Publishers Weekly Review: /* Starred Review */ Lee's third novel (after Native Speaker and A Gesture Life) approaches the problems of race and belonging in America from a new angle—the perspective of Jerry Battle, the semiretired patriarch of a well-off (and mostly white) Long Island family. Sensitive but emotionally detached, Jerry escapes by flying solo in his small plane even as he ponders his responsibilities to his loved ones: his irascible father, Hank, stewing in a retirement home; his son, Jack, rashly expanding the family landscaping business; Jerry's graduate student daughter, Theresa, engaged to Asian-American writer Paul and pregnant but ominously secretive; and Jerry's long-time Puerto Rican girlfriend, Rita, who has grown tired of two decades of aloofness and left him for a wealthy lawyer. Jack and Theresa's mother was Jerry's Korean-American wife, Daisy, who drowned in the swimming pool after a struggle with mental illness when Jack and Theresa were children, and Theresa's angry postcolonial take on ethnicity and exploitation is met by Jerry's slightly bewildered efforts to understand his place in a new America. Jerry's efforts to win back Rita, Theresa's failing health and Hank's rebellion against his confinement push the meandering narrative along, but the novel's real substance comes from the rich, circuitous paths of Jerry's thoughts—about family history and contemporary culture—as his family draws closer in a period of escalating crisis. Lee's poetic prose sits well in the mouth of this aging Italian-American whose sentences turn unexpected corners. Though it sometimes seems that Lee may be trying to embody too many aspects of 21st-century American life in these individuals, Jerry's humble and skeptical voice and Lee's genuine compassion for his compromised characters makes for a truly moving story about a modern family. Agent, Amanda Urban. Foreign rights sold in France, Germany, Holland and the U.K. (Mar.) — Staff (Reviewed March 1, 2004) (Publishers Weekly, vol 251, issue 9, p51)
Library Journal Review: In his third novel (after Native Speaker and A Gesture Life), Lee applies his remarkable storytelling skills to create a monstrous first-person narrator. Not that retired Long Island businessman and part-time travel agent Jerry Battle is a murderer, sexual predator, or any sort of criminal according to law. However, his defect is both serious and destructive: he is an emotional miser, distancing himself from others and keeping himself above the risks of emotional involvement. Not completely without insight, Jerry recognizes the irony and symbolism of his favorite pastime, soaring solo in his private plane—but only in clear weather. He could not be less prepared when virtually every element of his personal life goes haywire simultaneously: his longtime lover walks out, his dad disappears from an assisted-living home, his son dangerously overextends the family landscaping firm, and his pregnant daughter contracts a terminal illness. Jerry's graceless yet sometimes endearing attempts to cope with these disasters (and their attendant reminders of the bizarre death, decades before, of his beautiful Korean American wife) round out a masterly portrait of a disaffected personality. Unfortunately, the other characters, seen solely from Jerry's self-absorbed viewpoint, are often little more than two-dimensional foils for Jerry's worries and obsessions. Still, Lee's radiant writing style will please fans of his earlier fiction, and the plot will interest readers who liked Louis Begley's About Schmidt. Recommended for larger collections. [Previewed in Prepub Alert, LJ 11/1/03.]—Starr E. Smith, Fairfax Cty. P.L., VA (Reviewed February 1, 2004) (Library Journal, vol 129, issue 2, p124)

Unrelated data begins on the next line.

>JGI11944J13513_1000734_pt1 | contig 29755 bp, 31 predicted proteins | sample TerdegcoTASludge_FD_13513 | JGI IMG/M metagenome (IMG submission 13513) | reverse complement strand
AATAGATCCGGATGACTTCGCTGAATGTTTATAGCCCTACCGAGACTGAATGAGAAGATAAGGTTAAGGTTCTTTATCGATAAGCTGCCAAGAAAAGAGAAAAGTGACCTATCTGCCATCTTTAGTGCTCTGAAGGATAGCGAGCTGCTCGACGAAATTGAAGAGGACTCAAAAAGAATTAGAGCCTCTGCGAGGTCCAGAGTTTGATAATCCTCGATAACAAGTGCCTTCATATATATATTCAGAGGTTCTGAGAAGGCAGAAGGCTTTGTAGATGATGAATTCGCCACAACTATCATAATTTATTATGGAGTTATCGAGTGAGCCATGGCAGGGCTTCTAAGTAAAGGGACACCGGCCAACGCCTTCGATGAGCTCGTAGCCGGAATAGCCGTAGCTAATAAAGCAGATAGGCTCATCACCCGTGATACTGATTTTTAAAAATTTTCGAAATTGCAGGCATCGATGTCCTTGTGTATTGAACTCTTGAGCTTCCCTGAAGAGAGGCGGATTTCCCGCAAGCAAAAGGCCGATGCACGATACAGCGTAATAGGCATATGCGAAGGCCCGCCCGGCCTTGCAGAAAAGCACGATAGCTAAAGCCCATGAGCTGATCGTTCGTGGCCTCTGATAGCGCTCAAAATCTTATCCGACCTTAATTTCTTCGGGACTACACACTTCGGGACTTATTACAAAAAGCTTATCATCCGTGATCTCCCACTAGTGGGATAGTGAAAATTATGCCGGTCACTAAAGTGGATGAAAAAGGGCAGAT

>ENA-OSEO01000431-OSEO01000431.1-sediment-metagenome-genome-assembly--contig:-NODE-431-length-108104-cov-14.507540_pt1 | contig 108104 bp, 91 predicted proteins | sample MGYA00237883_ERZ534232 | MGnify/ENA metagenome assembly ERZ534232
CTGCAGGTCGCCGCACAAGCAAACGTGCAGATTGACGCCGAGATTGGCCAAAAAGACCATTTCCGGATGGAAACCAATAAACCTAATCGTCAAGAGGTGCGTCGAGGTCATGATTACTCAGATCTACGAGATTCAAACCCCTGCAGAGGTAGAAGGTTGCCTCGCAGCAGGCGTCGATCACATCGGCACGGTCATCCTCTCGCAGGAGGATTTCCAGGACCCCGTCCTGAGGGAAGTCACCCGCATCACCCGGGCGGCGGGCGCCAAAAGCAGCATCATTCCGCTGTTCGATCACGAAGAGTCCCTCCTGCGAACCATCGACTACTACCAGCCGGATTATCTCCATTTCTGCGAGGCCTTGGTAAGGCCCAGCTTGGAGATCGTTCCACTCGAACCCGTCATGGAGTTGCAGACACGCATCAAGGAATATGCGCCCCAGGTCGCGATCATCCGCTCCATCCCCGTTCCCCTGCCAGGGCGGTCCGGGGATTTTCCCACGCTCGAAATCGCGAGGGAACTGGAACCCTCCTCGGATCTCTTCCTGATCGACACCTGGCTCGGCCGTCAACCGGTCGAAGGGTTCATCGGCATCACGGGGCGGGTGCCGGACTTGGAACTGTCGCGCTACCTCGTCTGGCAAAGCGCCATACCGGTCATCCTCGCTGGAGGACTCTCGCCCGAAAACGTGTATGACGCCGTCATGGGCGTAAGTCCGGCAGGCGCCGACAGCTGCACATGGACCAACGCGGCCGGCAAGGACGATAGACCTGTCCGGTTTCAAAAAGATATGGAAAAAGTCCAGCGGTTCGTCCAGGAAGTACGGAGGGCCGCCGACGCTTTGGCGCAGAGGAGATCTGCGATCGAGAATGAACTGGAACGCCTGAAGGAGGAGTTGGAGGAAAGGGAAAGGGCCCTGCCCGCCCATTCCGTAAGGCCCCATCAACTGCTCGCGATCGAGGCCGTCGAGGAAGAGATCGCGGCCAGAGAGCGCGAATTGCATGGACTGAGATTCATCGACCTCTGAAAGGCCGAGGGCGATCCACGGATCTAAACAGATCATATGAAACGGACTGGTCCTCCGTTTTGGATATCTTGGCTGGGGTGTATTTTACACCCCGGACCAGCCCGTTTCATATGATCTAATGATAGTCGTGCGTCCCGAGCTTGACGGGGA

Kirkus Reviews /* Starred Review */ An introspective widower rises above his "habit/condition of disbelieving the Real"—in this generously ruminative third novel.Its predecessors (Native Speaker, 1995; A Gesture Life, 1999) explored the comedy and pathos of assimilation into American culture with a compassionate precision here lavished on almost-60 Jerry Battle (born "Battaglia"), whom we first meet "aloft," in the small private plane to which he retreats from quotidian pressures. Not unlike the transplanted Asians of Lee's earlier books, he's an ingredient in a rich multiethnic mix. Since the drowning death (in the family pool) of his Korean-American wife Daisy 20 years earlier, Jerry has had a gratifying affair with Puerto Rican beauty Rita Reyes, now his ex—and maintained close if wary relationships with his son Jack (who runs, and has significantly expanded the Battles' landscaping business) and daughter Theresa, a literature professor engaged to, and pregnant by, Asian-American writer Paul Pyun. What energizes Lee's very deliberately paced fiction is the accretion of detail with which his closely observed characters' shared and separate experiences and worlds are created. We feel we know everything about decent, caring Jerry (still hungry for life—and quite reminiscent of several John Updike narrators), gutsy Theresa (whose serious illness threatens her pregnancy and her life), Paul's quiet strength, Rita's spirited independence, Jack's frustrating combination of profligacy and resilience, and—in a triumphant characterization—Jerry's ornery octogenarian father Hank, too alive to be contained by the assisted living center where he reluctantly resides or by Jerry's disapproving concern. Aloft's muted conclusion contrasts tellingly with its opening image, as Jerry hunkers down in the hole dug for a new pool, at peace with his "finally examined and thus remorseful life . . . [and resolved that] I'll go solo no more, no more."Beautiful writing, richly drawn characters, and a powerful sense of life enduring in spite of all. A fine and very moving performance. (Kirkus Reviews, December 15, 2003)
Features about this author or title:
Book Discussion Guide -